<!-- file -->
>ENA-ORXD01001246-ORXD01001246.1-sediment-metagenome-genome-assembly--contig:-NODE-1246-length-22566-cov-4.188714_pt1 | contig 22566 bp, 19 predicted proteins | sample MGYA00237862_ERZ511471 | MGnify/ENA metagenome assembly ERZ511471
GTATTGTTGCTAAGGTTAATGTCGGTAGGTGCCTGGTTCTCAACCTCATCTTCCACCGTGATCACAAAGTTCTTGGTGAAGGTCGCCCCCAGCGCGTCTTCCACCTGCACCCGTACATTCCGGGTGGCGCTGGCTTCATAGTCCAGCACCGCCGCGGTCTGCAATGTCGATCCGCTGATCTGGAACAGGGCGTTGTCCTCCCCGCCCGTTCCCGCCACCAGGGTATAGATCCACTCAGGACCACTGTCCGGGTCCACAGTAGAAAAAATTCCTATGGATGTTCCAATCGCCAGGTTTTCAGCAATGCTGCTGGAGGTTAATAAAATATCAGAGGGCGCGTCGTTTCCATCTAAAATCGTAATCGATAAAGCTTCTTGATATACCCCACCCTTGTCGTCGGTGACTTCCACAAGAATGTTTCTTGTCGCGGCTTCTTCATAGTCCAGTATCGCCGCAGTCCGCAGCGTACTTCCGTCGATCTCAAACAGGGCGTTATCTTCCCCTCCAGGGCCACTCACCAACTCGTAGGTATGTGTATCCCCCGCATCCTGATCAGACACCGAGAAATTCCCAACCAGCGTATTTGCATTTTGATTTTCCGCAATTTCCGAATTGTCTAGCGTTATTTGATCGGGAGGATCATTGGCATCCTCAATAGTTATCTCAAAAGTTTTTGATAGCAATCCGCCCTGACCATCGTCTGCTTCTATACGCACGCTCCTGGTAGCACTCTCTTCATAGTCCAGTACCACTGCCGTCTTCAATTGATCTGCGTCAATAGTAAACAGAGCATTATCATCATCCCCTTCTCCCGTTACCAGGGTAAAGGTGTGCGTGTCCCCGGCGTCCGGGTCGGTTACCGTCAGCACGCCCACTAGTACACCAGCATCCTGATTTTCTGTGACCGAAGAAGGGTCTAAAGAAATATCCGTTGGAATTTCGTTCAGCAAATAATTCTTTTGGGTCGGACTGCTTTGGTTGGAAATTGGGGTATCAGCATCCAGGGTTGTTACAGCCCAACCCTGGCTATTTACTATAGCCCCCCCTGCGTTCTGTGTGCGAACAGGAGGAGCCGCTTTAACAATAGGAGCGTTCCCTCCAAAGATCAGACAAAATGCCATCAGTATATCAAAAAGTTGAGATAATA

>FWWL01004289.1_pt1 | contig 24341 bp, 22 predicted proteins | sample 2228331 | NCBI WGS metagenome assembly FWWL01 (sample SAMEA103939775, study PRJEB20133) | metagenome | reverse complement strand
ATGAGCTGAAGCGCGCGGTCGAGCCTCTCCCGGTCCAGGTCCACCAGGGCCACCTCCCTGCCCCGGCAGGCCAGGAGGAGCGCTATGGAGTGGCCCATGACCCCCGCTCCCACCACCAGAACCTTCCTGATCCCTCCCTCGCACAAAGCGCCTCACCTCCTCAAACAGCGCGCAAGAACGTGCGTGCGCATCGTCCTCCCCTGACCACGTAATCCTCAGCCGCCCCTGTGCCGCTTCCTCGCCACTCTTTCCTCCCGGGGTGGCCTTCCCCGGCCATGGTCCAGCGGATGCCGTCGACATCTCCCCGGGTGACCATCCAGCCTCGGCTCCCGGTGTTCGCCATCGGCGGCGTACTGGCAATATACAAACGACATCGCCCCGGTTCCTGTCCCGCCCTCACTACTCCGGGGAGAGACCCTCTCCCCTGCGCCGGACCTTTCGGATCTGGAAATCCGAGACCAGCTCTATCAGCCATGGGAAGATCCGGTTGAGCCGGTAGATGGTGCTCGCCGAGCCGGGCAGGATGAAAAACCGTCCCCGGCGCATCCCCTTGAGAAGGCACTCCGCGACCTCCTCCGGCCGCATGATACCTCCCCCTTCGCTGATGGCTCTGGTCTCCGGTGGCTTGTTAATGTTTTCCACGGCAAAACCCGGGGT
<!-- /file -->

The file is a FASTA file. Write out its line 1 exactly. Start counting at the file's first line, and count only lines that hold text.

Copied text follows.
>ENA-ORXD01001246-ORXD01001246.1-sediment-metagenome-genome-assembly--contig:-NODE-1246-length-22566-cov-4.188714_pt1 | contig 22566 bp, 19 predicted proteins | sample MGYA00237862_ERZ511471 | MGnify/ENA metagenome assembly ERZ511471